For motorists looking for sporty but environmentally friendly alternatives to sluggish hybrids, diesels like the Volkswagen Jetta TDI has been a welcome addition to the U.S. market. The ability to deliver real performance along with high mileage is one reason why diesel sales have continued to grow even as demand for gas-electric models has plunged in the face of cheap gas.
But that growth spurt is likely to sputter out, industry insiders warn, in the wake of the Volkswagen cheating scandal. Last week, the Environmental Protection Agency ordered the recall of 482,000 VW diesel models, revealing that the maker had used software to scam the government’s emissions tests.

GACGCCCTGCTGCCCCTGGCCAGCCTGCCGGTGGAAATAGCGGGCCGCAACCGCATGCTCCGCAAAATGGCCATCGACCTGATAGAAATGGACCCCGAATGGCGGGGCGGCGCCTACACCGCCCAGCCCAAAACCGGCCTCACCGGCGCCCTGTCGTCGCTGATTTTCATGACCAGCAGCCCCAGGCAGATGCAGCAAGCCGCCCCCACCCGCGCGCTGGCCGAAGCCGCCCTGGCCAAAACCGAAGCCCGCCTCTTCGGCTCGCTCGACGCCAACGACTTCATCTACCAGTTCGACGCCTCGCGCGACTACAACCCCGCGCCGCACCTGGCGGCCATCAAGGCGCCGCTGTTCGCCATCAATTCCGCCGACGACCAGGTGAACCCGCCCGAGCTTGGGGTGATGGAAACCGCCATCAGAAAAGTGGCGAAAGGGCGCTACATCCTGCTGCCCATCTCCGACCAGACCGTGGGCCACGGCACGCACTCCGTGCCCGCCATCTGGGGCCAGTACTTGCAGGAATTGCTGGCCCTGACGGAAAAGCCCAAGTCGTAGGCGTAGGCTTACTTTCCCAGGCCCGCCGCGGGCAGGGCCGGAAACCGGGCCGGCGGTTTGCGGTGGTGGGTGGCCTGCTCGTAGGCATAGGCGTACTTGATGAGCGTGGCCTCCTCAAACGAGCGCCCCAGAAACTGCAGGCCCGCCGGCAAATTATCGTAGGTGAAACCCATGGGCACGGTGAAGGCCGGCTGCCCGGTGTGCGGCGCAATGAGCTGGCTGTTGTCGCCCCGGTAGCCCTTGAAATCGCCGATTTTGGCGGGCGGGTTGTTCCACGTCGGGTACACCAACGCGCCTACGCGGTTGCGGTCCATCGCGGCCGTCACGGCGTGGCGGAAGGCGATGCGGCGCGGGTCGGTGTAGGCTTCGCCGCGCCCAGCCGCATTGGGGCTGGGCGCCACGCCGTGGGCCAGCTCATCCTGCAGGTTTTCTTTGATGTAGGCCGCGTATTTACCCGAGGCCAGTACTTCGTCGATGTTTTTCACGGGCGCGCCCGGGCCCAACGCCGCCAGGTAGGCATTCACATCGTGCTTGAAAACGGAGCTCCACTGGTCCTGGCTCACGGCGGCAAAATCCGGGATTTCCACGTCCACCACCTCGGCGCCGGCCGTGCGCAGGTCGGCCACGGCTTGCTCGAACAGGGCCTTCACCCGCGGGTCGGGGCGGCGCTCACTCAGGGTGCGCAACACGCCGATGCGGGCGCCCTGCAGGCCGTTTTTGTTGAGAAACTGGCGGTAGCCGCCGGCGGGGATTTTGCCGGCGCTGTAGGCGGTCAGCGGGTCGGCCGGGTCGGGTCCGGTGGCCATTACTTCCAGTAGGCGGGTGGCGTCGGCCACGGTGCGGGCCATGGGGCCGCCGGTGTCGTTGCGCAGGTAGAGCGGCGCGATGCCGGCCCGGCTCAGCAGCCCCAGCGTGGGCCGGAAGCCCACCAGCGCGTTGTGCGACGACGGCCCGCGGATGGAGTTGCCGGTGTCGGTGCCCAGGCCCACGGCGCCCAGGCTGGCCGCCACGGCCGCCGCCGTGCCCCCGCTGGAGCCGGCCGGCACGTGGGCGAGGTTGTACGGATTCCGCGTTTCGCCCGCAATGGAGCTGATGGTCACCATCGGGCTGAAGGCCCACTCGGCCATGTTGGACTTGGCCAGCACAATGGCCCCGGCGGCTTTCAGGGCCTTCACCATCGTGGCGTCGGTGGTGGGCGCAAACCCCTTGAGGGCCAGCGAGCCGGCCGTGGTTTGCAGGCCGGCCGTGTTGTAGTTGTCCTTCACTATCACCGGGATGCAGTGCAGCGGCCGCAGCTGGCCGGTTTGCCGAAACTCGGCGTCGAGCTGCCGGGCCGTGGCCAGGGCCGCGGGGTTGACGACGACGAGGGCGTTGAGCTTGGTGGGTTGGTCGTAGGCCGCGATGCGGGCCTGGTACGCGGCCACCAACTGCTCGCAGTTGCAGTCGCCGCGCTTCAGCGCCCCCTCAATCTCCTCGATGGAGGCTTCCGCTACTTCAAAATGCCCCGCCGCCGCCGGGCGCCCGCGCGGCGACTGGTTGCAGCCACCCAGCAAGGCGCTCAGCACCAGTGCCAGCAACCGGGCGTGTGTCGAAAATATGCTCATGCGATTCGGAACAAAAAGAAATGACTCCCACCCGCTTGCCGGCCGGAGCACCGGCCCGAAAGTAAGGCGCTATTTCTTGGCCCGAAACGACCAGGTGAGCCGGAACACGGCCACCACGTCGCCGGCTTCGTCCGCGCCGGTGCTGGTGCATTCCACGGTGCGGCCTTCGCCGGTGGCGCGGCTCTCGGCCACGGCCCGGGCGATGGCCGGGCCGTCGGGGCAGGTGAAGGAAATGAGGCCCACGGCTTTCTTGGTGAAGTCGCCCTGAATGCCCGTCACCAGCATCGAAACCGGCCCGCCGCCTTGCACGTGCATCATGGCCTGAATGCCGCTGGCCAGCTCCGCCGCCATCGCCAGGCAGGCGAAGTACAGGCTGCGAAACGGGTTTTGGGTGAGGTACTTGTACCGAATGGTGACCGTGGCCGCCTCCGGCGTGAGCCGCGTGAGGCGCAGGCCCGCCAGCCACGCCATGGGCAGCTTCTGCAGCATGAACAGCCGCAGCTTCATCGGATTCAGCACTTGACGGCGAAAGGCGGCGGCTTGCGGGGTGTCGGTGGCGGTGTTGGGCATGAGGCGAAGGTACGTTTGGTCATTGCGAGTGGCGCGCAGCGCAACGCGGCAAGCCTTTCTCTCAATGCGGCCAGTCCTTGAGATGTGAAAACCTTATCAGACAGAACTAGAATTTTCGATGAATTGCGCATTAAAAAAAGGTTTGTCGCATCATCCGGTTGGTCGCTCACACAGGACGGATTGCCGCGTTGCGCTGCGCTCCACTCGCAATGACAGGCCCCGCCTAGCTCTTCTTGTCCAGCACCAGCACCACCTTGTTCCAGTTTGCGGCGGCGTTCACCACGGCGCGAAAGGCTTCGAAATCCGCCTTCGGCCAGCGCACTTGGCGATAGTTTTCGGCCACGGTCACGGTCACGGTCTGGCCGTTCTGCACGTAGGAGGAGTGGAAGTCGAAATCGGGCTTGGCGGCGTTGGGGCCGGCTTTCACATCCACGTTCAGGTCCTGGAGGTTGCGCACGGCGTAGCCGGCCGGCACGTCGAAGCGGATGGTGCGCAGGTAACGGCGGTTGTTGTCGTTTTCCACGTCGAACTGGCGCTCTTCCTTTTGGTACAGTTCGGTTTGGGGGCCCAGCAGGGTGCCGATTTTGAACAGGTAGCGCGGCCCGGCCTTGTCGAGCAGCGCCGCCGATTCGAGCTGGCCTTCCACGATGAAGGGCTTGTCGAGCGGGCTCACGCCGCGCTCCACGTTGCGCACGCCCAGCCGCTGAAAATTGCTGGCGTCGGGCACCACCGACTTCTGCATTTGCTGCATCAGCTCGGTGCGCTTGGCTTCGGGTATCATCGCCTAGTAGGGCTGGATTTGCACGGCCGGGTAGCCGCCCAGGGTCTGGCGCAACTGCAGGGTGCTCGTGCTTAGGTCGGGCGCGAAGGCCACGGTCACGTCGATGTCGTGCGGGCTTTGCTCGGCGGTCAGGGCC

In real world situations, vehicles like the Jetta TDI actually produce up to 40 times the permissible level of noxious emissions.
“This is another black eye for diesels,” said Mike Jackson, CEO of Florida-based AutoNation, the country’s largest automotive retailer. “You now have a passionate constituency that feels betrayed.”